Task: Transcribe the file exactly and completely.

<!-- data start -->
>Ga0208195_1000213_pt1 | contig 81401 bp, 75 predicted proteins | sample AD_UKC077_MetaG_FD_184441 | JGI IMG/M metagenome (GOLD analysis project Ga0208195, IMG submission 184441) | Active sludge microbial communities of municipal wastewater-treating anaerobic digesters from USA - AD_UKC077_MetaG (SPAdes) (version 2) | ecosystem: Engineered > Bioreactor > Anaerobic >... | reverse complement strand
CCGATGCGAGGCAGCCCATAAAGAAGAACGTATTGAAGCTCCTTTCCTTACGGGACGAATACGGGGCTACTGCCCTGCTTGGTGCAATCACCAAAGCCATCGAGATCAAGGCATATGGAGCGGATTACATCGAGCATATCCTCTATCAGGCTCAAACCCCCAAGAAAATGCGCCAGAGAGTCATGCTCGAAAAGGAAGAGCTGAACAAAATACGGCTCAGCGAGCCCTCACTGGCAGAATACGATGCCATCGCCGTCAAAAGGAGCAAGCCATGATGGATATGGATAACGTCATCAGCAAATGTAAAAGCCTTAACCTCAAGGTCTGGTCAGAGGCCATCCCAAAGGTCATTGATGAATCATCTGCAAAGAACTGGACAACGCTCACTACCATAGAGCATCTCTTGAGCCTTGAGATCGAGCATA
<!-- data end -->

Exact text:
>Ga0208195_1000213_pt1 | contig 81401 bp, 75 predicted proteins | sample AD_UKC077_MetaG_FD_184441 | JGI IMG/M metagenome (GOLD analysis project Ga0208195, IMG submission 184441) | Active sludge microbial communities of municipal wastewater-treating anaerobic digesters from USA - AD_UKC077_MetaG (SPAdes) (version 2) | ecosystem: Engineered > Bioreactor > Anaerobic >... | reverse complement strand
CCGATGCGAGGCAGCCCATAAAGAAGAACGTATTGAAGCTCCTTTCCTTACGGGACGAATACGGGGCTACTGCCCTGCTTGGTGCAATCACCAAAGCCATCGAGATCAAGGCATATGGAGCGGATTACATCGAGCATATCCTCTATCAGGCTCAAACCCCCAAGAAAATGCGCCAGAGAGTCATGCTCGAAAAGGAAGAGCTGAACAAAATACGGCTCAGCGAGCCCTCACTGGCAGAATACGATGCCATCGCCGTCAAAAGGAGCAAGCCATGATGGATATGGATAACGTCATCAGCAAATGTAAAAGCCTTAACCTCAAGGTCTGGTCAGAGGCCATCCCAAAGGTCATTGATGAATCATCTGCAAAGAACTGGACAACGCTCACTACCATAGAGCATCTCTTGAGCCTTGAGATCGAGCATA